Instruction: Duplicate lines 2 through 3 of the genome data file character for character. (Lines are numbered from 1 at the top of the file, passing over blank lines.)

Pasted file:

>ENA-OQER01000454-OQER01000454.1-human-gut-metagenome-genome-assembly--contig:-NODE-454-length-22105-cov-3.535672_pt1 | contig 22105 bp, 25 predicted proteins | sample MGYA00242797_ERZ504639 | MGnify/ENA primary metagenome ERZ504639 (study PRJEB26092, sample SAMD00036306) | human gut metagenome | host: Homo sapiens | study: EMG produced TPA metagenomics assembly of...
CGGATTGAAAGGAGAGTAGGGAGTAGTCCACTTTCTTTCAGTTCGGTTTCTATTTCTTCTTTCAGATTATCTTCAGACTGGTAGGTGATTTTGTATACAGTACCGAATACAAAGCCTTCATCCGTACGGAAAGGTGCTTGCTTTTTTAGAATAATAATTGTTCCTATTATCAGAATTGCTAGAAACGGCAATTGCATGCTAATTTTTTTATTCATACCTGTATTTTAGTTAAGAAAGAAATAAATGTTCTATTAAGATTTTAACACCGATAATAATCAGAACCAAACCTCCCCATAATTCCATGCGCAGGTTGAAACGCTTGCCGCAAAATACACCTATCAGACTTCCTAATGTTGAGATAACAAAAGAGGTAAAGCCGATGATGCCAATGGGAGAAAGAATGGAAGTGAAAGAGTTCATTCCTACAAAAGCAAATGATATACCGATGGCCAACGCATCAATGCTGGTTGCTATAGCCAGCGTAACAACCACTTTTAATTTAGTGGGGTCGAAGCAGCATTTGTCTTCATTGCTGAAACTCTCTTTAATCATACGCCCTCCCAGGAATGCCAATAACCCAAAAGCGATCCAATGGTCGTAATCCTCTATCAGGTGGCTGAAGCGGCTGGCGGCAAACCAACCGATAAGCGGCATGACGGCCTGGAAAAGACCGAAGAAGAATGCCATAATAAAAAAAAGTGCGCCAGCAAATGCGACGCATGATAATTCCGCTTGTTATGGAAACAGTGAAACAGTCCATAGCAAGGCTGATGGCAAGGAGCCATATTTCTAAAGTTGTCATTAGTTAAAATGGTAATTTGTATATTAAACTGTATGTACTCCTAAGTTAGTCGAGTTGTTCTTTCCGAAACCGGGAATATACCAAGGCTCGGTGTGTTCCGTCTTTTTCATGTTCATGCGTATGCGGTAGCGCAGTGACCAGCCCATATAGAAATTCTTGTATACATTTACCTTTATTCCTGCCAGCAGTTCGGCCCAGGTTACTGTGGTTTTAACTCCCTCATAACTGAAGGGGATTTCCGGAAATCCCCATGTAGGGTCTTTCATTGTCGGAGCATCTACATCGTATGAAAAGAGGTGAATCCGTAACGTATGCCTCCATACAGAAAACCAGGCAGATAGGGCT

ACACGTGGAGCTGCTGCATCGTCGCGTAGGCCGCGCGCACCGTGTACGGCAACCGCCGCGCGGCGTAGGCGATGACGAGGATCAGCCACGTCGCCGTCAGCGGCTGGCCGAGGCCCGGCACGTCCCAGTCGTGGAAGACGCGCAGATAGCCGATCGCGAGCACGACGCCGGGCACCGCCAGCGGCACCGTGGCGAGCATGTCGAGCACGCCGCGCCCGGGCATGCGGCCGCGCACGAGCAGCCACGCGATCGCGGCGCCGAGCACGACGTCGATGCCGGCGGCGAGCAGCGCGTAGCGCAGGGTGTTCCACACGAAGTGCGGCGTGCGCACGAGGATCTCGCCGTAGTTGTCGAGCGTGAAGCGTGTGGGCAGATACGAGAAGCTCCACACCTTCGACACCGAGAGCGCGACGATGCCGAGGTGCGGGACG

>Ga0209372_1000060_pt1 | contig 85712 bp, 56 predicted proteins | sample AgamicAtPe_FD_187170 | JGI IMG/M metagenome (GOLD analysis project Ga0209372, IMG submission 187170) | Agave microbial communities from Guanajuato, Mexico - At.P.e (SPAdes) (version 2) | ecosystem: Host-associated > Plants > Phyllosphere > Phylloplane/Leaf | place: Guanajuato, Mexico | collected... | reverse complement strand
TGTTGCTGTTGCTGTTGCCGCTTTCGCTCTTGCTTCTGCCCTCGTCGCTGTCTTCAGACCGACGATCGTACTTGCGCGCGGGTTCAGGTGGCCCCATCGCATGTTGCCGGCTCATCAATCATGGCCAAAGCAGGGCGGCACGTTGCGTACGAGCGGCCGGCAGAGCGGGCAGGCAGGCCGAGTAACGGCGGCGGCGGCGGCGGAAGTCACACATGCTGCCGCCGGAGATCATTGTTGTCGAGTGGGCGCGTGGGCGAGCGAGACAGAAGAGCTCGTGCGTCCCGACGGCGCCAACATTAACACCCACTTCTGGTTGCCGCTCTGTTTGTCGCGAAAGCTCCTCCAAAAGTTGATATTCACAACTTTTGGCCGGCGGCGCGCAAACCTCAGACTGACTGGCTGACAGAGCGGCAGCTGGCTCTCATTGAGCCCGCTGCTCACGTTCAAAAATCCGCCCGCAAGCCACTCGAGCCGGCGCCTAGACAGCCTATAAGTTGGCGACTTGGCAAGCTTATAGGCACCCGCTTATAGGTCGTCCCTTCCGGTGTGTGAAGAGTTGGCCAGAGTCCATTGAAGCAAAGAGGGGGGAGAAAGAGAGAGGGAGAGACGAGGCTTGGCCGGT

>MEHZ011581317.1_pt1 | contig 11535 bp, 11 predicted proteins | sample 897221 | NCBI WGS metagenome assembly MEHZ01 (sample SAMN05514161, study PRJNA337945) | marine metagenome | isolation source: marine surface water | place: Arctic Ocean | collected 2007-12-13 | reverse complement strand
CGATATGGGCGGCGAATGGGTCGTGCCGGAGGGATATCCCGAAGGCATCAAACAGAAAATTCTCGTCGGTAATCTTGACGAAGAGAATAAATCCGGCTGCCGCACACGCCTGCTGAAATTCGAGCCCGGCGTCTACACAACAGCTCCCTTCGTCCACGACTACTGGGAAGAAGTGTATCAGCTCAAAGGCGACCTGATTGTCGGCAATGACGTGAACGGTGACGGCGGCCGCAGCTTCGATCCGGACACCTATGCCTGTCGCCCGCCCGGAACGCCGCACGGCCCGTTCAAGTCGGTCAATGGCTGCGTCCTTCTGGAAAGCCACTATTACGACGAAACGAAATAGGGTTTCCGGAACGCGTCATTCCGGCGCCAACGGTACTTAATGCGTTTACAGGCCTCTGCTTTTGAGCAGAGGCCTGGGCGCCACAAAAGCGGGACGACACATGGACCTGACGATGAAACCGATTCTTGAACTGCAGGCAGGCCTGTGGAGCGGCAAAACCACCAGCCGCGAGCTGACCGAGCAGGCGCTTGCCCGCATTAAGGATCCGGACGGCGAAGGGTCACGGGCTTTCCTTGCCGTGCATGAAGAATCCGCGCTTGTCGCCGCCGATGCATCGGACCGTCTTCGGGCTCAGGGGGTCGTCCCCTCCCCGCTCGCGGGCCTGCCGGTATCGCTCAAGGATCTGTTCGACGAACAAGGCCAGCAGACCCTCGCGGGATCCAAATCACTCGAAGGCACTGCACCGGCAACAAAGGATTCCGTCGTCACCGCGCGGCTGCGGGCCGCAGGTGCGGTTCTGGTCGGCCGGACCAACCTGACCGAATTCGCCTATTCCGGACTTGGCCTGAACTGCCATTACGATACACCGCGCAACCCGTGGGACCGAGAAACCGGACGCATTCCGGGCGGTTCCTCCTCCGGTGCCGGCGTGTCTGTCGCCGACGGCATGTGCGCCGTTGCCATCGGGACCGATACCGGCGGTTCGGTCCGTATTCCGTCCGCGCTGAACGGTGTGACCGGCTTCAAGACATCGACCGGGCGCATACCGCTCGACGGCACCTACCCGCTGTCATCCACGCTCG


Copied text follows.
CGGATTGAAAGGAGAGTAGGGAGTAGTCCACTTTCTTTCAGTTCGGTTTCTATTTCTTCTTTCAGATTATCTTCAGACTGGTAGGTGATTTTGTATACAGTACCGAATACAAAGCCTTCATCCGTACGGAAAGGTGCTTGCTTTTTTAGAATAATAATTGTTCCTATTATCAGAATTGCTAGAAACGGCAATTGCATGCTAATTTTTTTATTCATACCTGTATTTTAGTTAAGAAAGAAATAAATGTTCTATTAAGATTTTAACACCGATAATAATCAGAACCAAACCTCCCCATAATTCCATGCGCAGGTTGAAACGCTTGCCGCAAAATACACCTATCAGACTTCCTAATGTTGAGATAACAAAAGAGGTAAAGCCGATGATGCCAATGGGAGAAAGAATGGAAGTGAAAGAGTTCATTCCTACAAAAGCAAATGATATACCGATGGCCAACGCATCAATGCTGGTTGCTATAGCCAGCGTAACAACCACTTTTAATTTAGTGGGGTCGAAGCAGCATTTGTCTTCATTGCTGAAACTCTCTTTAATCATACGCCCTCCCAGGAATGCCAATAACCCAAAAGCGATCCAATGGTCGTAATCCTCTATCAGGTGGCTGAAGCGGCTGGCGGCAAACCAACCGATAAGCGGCATGACGGCCTGGAAAAGACCGAAGAAGAATGCCATAATAAAAAAAAGTGCGCCAGCAAATGCGACGCATGATAATTCCGCTTGTTATGGAAACAGTGAAACAGTCCATAGCAAGGCTGATGGCAAGGAGCCATATTTCTAAAGTTGTCATTAGTTAAAATGGTAATTTGTATATTAAACTGTATGTACTCCTAAGTTAGTCGAGTTGTTCTTTCCGAAACCGGGAATATACCAAGGCTCGGTGTGTTCCGTCTTTTTCATGTTCATGCGTATGCGGTAGCGCAGTGACCAGCCCATATAGAAATTCTTGTATACATTTACCTTTATTCCTGCCAGCAGTTCGGCCCAGGTTACTGTGGTTTTAACTCCCTCATAACTGAAGGGGATTTCCGGAAATCCCCATGTAGGGTCTTTCATTGTCGGAGCATCTACATCGTATGAAAAGAGGTGAATCCGTAACGTATGCCTCCATACAGAAAACCAGGCAGATAGGGCT

ACACGTGGAGCTGCTGCATCGTCGCGTAGGCCGCGCGCACCGTGTACGGCAACCGCCGCGCGGCGTAGGCGATGACGAGGATCAGCCACGTCGCCGTCAGCGGCTGGCCGAGGCCCGGCACGTCCCAGTCGTGGAAGACGCGCAGATAGCCGATCGCGAGCACGACGCCGGGCACCGCCAGCGGCACCGTGGCGAGCATGTCGAGCACGCCGCGCCCGGGCATGCGGCCGCGCACGAGCAGCCACGCGATCGCGGCGCCGAGCACGACGTCGATGCCGGCGGCGAGCAGCGCGTAGCGCAGGGTGTTCCACACGAAGTGCGGCGTGCGCACGAGGATCTCGCCGTAGTTGTCGAGCGTGAAGCGTGTGGGCAGATACGAGAAGCTCCACACCTTCGACACCGAGAGCGCGACGATGCCGAGGTGCGGGACG